Skip Navigation
Print This Page
Share this page: More

Johnson, Matthew W., Ph.D.

Dr. Matt Johnson

Associate Professor
Behavioral Pharmacology Research Unit (BPRU)

Main Office Address

Johns Hopkins Bayview Medical Center
Behavioral Biology Research Center, BPRU
5510 Nathan Shock Drive
Baltimore, MD 21224-6823

Phone: 410-550-0056
Fax: 410-550-0030





Eastern Oregon University



University of Vermont



University of Vermont


Research: Human Behavioral Pharmacology Fellowship

Johns Hopkins University School of Medicine

Professional Interests

The underlying theme of my career has been to understand and facilitate human behavior change, particularly behavior change that is fundamental to addiction recovery. Toward that end, much of my research has applied behavioral economic concepts such as delay discounting to decision-making underlying drug addiction. My current research is applying these models to understand the high rates of sexual HIV risk behavior associated with certain abused drugs (e.g., cocaine, methamphetamine, alcohol). Another focus of my research involves laboratory studies determining the behavioral and psychological effects of psychoactive drugs in humans, particularly novel or atypical drugs. This work has examined hallucinogens including psilocybin and salvinorin A (Salvia divinorum), stimulants including cocaine, methamphetamine, nicotine, and caffeine, and various sedatives. Current research with psilocybin is examining its potential for facilitating behavior change. These studies include a trial determining the ability of psilocybin to increase engagement in a meditation program, a trial testing if psilocybin can decrease anxiety and depression in cancer patients, and a study examining psilocybin as an anti-addiction medication for tobacco smoking cessation.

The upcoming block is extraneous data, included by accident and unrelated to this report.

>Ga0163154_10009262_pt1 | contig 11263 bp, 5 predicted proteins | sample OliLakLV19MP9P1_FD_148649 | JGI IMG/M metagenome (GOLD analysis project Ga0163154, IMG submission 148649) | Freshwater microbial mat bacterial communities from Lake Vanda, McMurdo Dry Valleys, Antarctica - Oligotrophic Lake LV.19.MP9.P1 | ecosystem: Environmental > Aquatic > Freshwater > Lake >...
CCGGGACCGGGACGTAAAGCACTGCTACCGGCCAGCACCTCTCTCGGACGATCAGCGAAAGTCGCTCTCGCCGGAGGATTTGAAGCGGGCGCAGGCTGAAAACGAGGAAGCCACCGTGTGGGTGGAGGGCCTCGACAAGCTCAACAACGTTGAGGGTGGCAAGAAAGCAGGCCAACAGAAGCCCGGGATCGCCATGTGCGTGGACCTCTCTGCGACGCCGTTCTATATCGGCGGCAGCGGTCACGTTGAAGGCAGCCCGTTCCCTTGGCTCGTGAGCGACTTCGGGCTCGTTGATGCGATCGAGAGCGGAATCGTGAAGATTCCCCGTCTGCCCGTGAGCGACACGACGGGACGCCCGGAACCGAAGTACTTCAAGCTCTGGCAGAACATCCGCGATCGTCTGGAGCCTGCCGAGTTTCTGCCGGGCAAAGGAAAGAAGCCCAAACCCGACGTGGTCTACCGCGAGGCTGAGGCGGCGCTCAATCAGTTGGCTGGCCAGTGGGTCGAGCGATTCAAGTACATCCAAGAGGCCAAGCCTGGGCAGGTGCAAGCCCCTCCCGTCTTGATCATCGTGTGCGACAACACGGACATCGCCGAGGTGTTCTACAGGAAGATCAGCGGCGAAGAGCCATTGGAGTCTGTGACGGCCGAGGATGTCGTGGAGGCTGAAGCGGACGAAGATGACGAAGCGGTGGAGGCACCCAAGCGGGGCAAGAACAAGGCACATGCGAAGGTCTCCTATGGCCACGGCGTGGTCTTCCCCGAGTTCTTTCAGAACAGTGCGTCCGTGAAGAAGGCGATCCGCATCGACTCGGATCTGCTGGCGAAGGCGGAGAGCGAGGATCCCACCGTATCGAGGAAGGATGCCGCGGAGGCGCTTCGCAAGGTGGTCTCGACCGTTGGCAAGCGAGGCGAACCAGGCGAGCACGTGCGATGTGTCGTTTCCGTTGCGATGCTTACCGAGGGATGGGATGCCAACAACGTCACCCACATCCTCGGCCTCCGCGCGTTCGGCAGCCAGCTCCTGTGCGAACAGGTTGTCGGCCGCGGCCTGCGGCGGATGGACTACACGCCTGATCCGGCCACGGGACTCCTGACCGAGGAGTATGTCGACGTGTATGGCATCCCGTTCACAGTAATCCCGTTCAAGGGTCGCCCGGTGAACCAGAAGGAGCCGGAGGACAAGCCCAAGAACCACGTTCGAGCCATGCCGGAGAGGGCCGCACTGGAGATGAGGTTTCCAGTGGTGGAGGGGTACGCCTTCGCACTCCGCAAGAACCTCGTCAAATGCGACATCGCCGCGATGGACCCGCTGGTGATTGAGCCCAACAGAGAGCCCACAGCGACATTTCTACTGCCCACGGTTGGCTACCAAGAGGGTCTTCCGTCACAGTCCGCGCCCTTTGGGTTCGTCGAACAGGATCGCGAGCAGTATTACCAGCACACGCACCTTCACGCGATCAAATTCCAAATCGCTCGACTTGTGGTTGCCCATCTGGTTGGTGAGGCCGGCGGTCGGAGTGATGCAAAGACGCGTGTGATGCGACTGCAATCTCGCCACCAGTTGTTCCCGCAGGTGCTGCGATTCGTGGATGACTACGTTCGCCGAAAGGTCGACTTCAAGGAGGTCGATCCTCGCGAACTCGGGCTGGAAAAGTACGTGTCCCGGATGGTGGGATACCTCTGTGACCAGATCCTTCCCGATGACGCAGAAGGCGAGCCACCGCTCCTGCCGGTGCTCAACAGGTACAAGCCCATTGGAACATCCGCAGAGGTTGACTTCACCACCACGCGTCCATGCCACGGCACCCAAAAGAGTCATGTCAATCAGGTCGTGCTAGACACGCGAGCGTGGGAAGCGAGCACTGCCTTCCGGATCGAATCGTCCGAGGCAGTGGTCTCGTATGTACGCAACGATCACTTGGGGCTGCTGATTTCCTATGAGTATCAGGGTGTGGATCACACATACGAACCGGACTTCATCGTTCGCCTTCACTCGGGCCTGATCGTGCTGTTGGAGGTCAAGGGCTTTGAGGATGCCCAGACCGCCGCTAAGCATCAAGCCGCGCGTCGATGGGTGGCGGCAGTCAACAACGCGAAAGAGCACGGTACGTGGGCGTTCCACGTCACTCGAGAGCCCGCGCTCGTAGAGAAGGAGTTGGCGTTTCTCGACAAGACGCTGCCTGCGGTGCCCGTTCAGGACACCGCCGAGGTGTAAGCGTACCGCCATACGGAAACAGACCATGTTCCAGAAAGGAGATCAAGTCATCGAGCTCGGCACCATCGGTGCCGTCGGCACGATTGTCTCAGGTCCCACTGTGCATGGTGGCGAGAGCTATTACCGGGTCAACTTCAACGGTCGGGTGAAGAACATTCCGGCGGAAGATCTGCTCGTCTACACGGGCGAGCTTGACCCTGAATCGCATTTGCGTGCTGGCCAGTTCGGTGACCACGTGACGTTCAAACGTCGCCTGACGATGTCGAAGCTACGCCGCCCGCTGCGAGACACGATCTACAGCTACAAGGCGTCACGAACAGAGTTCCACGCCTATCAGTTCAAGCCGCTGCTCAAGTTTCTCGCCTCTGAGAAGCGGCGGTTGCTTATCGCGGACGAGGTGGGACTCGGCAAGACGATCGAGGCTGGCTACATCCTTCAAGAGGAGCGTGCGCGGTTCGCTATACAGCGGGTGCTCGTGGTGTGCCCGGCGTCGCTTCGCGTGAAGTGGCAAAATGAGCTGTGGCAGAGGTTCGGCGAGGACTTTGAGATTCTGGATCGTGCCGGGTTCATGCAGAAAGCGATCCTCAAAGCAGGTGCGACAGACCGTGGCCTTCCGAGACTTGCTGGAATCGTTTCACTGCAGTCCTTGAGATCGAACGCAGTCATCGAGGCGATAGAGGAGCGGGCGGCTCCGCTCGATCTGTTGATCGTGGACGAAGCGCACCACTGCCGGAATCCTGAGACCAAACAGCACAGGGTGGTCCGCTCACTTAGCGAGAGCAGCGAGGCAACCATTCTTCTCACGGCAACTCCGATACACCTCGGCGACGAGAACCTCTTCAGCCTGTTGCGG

Dr. Matthew Johnson's Curriculum Vitae


Watch a video interview with Dr. Johnson regarding the drug Salvia divinorum on CNN’s Situation Room with Wolf Blitzer.

Selected Publications

Johnson, M.W., Bruner, N.R (2012). The Sexual Discounting Task: HIV risk behavior and the discounting of delayed sexual rewards in cocaine dependence. Drug and Alcohol Dependence, 123, 15-21.

Johnson, M.W. (2012). An efficient operant choice procedure for assessing delay discounting in humans: Initial validation in cocaine-dependent and control individuals. Experimental and Clinical Psychopharmacology, 20, 191-204.

Johnson, M.W., MacLean, K.A., Reissig, C.J., Prisinzano, T.E., Griffiths, R.R. (2011). Human psychopharmacology and dose-effects of salvinorin A, a kappa-opioid agonist hallucinogen present in the plant Salvia divinorum. Drug and Alcohol Dependence, 115, 150-5.

Johnson, M.W., Richards, W.A., Griffiths, R.R. (2008). Human hallucinogen research:  Guidelines for safety. Journal of Psychopharmacology. 22, 603-620.

Johnson, M.W., Suess, P.E., Griffiths (2006). Ramelteon: A novel hypnotic lacking abuse liability and sedative adverse effects.  Archives of General Psychiatry, 63, 1149-1157. 

100th Anniversary Banner
Great Works

GREAT WORKS: 100 Years of Philanthropy in Service of Hopkins Psychiatry.



Research Volunteers Needed

Psychiatry E-News Update

For Faculty & Staff


© The Johns Hopkins University, The Johns Hopkins Hospital, and Johns Hopkins Health System. All rights reserved.

Privacy Policy and Disclaimer